Lessons learned to fight the Seattle homeless crisis

Feb 4, 2017, 6:37 AM | Updated: Apr 5, 2017, 8:39 pm

seattle homeless, children, homeless children, homeless youth...

Child Protective Services was called after three homeless children were found alone in a tent under the West Seattle Bridge. (KIRO 7)

(KIRO 7)

Barb Poppe learned a lesson early in her career — in 1983 — while tackling homeless issues of the time. It’s a lesson she carries forward to fight Seattle’s modern homeless crisis.

Poppe came across a baby, in Ohio, whose health was poor. The main reason — the baby was living in a car with its parents.

Related: Seattle homeless czar on what to do next

“Since 1983, we have strong medical evidence that there is no level of homelessness that is not harmful to children,” Poppe told a downtown Seattle crowd this week. “In particular, we know that homelessness to pregnant women and to infants increases, substantially, the risk that the infant will die before the age of 1.”

That was just the start of a story she told at an event hosted by the Downtown Seattle Association, Seattle Metro Chamber, Visit Seattle and Alliance for Pioneer Square. The panel was moderated by KIRO Radio’s Dave Ross. The rest of the tale draws from last summer when she was tasked with finding out why Seattle was experiencing a homelessness crisis despite throwing $56 million a year at the issue.

“There does seem to, weirdly, be this acceptance that it’s actually OK for people to be on the streets (in Seattle),” she said.

Seattle homeless approach

When Poppe was hired to dive into Seattle homeless policies, services and infrastructure, one of the first things she came across was an article in The Seattle Times.

“… and there’s a picture of a family living in a station wagon – two parents and they have two infants,” Poppe said. “The caption said they weren’t prioritized for shelter, and that’s why they were outside.”

“I was like, ‘How in the world do you live in a place that covers this story and it’s OK, not only one infant in a car but infants in a car?'” she said.

“In almost every community in the United States it’s completely unheard of and unacceptable that a child is living outside,” Poppe said, noting that many communities have youth and young adults living on the street. But there are plans in place.

“There is an open offer to emergency shelter, there is the ability to bring them inside, whether that is through an emergency shelter or a motel voucher,” she said.

So Poppe asked around. She contacted the city and All Home, the local organization that serves as a hub for government agencies and non-profits.

“I was taken around to sanctioned encampments and I was proudly shown that there was a hut where a newborn infant was living with their mother,” Poppe said. “The non-profit that showed me this was very proud of this. They said, ‘It is better that they are in this hut / tiny home with no running water, heat or electricity than if they were in a tent.”

“I just don’t understand how that is the acceptable level in this community and there’s not tremendous moral outrage and rapid movement to change that,” she said.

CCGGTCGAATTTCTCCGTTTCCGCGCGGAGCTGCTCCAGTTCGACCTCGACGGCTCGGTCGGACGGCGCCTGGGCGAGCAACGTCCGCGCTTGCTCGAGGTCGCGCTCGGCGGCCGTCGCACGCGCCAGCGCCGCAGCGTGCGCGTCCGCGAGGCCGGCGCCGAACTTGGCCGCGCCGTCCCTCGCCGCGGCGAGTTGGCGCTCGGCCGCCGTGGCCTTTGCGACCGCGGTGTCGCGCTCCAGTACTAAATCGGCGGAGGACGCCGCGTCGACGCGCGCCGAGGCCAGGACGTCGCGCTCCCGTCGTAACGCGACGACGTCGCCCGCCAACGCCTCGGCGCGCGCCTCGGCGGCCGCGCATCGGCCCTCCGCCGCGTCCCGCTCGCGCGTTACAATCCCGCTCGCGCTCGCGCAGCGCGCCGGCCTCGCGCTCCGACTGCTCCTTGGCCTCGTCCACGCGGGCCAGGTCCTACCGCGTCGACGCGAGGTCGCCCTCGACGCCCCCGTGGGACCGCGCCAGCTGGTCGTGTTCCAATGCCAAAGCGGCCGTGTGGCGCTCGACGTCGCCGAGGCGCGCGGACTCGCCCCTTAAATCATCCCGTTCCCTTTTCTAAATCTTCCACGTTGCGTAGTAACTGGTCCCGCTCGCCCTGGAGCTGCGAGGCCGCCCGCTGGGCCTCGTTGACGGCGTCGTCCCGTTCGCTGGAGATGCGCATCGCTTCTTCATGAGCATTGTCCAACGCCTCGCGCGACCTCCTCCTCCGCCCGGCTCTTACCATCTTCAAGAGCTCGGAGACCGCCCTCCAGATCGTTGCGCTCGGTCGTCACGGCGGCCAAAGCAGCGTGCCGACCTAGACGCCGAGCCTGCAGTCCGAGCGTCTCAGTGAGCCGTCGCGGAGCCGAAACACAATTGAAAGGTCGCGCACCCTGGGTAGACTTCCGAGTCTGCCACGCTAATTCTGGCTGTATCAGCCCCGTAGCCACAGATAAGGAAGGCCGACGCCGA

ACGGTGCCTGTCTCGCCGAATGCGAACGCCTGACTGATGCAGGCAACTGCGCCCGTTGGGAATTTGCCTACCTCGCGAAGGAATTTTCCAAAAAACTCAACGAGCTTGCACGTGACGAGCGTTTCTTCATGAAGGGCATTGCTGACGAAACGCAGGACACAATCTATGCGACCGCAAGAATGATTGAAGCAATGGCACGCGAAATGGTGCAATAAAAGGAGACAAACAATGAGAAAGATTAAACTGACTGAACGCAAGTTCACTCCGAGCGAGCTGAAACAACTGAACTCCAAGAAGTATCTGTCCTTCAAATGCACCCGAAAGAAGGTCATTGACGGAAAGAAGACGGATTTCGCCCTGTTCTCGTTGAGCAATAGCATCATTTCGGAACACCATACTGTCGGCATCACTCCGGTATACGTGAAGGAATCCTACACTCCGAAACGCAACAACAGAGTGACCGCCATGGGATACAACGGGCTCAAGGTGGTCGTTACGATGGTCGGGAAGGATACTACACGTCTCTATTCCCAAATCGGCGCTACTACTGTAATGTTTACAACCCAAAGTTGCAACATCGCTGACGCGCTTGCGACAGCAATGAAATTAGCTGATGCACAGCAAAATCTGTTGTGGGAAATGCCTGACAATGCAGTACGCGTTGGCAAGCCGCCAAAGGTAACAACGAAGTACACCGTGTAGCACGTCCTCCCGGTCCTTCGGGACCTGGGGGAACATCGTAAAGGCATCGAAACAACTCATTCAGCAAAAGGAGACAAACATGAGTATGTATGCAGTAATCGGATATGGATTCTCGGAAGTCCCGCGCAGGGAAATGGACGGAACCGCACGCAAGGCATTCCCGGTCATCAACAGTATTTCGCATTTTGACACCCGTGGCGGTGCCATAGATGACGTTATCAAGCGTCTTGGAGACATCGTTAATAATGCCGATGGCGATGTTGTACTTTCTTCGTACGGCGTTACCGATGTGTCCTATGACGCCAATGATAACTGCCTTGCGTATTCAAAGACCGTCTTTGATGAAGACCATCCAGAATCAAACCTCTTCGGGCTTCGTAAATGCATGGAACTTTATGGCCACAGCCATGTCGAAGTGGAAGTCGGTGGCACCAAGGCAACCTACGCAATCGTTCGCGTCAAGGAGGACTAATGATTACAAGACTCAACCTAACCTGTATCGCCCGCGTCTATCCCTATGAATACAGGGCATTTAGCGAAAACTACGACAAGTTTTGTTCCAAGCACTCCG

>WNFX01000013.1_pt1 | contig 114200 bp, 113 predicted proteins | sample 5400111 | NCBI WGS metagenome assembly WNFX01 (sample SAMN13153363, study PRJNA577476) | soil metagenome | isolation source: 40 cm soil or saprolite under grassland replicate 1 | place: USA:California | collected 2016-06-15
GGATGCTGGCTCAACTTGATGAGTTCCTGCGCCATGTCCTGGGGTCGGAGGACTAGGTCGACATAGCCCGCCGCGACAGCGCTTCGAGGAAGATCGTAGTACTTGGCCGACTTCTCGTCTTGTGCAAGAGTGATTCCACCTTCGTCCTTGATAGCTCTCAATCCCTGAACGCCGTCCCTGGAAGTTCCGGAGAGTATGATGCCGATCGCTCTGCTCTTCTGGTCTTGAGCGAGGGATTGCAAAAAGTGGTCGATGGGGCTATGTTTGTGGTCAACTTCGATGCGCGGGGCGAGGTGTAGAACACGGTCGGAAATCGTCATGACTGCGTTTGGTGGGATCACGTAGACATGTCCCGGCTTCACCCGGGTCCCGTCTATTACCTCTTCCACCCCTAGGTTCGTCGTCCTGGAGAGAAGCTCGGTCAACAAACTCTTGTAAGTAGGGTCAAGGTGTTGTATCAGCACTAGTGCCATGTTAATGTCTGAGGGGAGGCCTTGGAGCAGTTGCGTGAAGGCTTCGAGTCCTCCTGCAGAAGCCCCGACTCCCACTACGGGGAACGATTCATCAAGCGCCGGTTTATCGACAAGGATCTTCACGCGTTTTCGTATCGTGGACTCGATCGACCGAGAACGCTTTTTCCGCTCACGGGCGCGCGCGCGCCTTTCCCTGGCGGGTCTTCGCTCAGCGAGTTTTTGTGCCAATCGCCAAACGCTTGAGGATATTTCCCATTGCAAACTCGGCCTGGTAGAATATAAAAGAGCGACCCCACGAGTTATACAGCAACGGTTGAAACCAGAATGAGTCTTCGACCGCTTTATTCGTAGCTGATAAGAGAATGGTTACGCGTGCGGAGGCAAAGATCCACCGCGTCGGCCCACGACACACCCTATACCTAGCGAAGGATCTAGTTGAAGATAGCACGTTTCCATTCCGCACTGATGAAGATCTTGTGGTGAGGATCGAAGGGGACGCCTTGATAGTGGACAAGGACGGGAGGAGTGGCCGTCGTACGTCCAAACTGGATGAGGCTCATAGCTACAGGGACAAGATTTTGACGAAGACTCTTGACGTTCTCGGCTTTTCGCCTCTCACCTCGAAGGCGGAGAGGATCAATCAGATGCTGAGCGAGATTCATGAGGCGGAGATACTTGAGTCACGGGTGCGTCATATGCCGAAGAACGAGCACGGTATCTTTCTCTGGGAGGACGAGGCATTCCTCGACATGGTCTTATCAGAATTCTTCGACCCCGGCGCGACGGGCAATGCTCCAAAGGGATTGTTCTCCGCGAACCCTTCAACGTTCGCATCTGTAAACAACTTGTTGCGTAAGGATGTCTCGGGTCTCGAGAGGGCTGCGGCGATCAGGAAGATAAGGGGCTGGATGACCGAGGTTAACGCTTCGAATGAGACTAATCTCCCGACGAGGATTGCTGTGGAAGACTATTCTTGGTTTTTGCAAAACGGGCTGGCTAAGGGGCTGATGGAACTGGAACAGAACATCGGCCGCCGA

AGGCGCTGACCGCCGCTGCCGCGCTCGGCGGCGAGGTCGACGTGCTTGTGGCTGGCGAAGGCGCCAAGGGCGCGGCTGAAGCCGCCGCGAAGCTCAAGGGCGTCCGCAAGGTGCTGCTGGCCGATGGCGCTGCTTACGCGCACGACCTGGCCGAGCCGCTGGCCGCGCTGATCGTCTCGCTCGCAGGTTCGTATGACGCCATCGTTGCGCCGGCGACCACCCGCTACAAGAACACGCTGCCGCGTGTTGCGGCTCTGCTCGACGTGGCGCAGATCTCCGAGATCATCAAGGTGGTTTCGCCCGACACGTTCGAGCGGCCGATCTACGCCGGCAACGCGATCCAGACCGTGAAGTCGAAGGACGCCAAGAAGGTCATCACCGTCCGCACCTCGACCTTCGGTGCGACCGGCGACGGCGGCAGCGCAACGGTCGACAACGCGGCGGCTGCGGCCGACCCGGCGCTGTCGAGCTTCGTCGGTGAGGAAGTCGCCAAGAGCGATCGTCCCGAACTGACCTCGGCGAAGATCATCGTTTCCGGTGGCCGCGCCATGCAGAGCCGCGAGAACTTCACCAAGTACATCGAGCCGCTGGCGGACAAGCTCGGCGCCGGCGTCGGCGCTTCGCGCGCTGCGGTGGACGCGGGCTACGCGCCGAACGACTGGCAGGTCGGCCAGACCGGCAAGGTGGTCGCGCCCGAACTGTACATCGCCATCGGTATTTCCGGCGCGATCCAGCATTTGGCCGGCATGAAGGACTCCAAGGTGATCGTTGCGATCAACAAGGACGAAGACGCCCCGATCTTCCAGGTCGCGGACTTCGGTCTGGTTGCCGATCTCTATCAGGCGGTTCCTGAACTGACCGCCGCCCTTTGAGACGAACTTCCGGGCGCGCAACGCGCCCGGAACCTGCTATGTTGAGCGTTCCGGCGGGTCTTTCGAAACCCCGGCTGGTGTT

As a national expert on homelessness, Poppe explained that most communities around the US don’t have the money and resources that Seattle does.

“You are a business community that makes my life better in Columbus every day,” she said of Seattle. “You solve problems I didn’t know I had, whether it’s the coffee that I need to drink, or if it’s a Sunday afternoon and I don’t want to go to the grocery store and in within two hours Amazon delivers groceries to my doorstep.”

Why wasn’t that innovation being used to solve the Seattle homeless crisis?

“You are the most innovative business community,” she said. “That’s where I enter into this … I don’t understand because you are smart and caring people, you know how to get stuff done. I don’t know why you don’t get it done.”

Business on board

One aspect of the Seattle homeless crisis is well-known — there is a housing crisis that goes along with it. Rents are high and unreachable for many people and families.

“You go back to the affordable housing, rental crisis — in your community that becomes an excuse to not get things done,” Poppe said. “In other communities, it becomes, ‘this is the reality we are in. And how are we going to overcome that reality?’”

Other communities have remedied the issue through a few methods Seattle hasn’t been doing. They are among recommendations Poppe gave the city. Seattle is now in the process of implementing those recommendations — called the Pathway Home plan.

First of all, the non-profits the city relied upon to address homelessness were not being held accountable for results. Neither was the city itself. That will change. Services that do not perform well will essentially be cut off, according to Poppe and George Scarola, Seattle’s homeless czar.

“You’ve let a thousand flowers bloom and there’s not an expectation that programs do anything different than what they were funded in 1985 to do …” Poppe said. “Whenever there is a new best practice, you add that best practice on top of what is already a shaky foundation.”

At the same time, Poppe said, Seattle needs to get businesses on board — especially when it comes to the housing issue.

“Business partnerships are needed in this space, and communities that have done that often are relying on partnerships with the real estate industry and other businesses to make it happen,” Poppe said. “I would say the business community has to be a part of helping to solve (the rental crisis). Because that is not within the grasp of government to solve on its own.”

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Lessons learned to fight the Seattle homeless crisis